Grant's 1864 Campaign in Virginia
Master's thesis Aug 1987-Jun 1988
ARMY COMMAND AND GENERAL STAFF COLL FORT LEAVENWORTH KS
Pagination or Media Count:
This study is an historical analysis of General Ulysses S. Grants 1864 Campaign in Virginia. It begins with Grants appointment as Lieutenant General and General in Chief of all the Union armies on 9 March 1864, and concludes with the defeat of the flanking movement against the Weldon Railroad below Petersburg on 22 June 1864. Grants strategy and preparations for the spring campaign, and the subsequent operations of the Army of the Potomac are described and analyzed. Among the conclusions which can be drawn from this study was that despite the extraordinarily difficult military and geographical challenges of conducting large scale offensive operations in Tidewater Virginia during the Civil War, Grant came close to achieving a decisive strategic victory that could have ended the war in the summer of 1864. He failed to establish a fully effective system of command relationships. He assigned Richmond rather than Petersburg as the objective for Butlers Army of the James. He fought in the Wilderness under circumstances unfavorable to his army. He sent Sheridans entire Cavalry Corps on a deep raid and away from the critical fighting at Spotsylvania. He failed to exploit the potential of Hancocks initial flanking movement at Spotsylvania. He pulled the XVIII Corps away from the Army of the James at a critical time to throw it against Confederate entrenchments at Cold Harbor. Keywords Civil War, Ulysses S. Grant, Command relationships, Theater strategy, Theses.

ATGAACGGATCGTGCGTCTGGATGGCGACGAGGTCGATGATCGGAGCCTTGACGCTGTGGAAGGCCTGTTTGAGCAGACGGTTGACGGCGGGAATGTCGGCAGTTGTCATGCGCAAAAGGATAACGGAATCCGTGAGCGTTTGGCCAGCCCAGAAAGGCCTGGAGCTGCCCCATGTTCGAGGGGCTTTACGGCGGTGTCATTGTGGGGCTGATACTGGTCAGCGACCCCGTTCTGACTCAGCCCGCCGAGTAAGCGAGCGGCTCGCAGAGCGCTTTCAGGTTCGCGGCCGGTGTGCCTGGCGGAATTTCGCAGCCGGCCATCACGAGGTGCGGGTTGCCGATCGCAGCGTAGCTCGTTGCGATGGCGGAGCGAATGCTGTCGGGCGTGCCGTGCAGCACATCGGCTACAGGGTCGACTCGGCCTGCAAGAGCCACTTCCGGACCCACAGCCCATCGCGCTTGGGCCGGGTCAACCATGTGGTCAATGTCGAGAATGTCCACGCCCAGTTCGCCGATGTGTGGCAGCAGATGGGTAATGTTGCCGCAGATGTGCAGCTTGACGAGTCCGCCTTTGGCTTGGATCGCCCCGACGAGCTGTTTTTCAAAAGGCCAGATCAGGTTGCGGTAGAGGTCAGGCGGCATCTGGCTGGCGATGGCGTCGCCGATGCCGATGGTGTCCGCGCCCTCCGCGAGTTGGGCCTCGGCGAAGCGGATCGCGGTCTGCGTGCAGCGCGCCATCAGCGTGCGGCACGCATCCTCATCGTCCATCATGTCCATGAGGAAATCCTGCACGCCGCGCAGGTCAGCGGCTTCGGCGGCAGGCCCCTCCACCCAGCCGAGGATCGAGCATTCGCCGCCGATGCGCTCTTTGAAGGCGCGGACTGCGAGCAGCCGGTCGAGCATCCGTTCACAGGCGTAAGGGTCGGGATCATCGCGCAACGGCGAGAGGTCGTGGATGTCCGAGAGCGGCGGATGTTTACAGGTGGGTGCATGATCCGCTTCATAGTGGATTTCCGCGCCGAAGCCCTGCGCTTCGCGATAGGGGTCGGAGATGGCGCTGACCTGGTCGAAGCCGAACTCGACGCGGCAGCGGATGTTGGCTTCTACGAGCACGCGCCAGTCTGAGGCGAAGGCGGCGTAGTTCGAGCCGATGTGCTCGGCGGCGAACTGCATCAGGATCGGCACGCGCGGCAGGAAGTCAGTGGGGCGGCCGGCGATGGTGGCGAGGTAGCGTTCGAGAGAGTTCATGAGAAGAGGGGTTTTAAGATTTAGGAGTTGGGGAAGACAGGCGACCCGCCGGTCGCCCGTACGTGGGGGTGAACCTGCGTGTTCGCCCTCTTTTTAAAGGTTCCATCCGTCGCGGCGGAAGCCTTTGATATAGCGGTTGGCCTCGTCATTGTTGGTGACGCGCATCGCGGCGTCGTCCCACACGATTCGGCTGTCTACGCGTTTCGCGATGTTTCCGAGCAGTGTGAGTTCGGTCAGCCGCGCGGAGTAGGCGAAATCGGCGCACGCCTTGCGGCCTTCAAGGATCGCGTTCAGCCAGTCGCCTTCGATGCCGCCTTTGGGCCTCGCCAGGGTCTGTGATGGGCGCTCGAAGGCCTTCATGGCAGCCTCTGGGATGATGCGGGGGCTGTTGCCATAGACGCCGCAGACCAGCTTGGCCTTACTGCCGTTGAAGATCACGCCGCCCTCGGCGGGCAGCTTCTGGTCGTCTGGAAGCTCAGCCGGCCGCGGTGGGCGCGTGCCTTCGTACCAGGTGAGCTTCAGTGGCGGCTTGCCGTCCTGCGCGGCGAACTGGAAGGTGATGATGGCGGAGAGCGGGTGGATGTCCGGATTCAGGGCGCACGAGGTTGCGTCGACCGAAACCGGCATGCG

- Personnel Management and Labor Relations
- Military Operations, Strategy and Tactics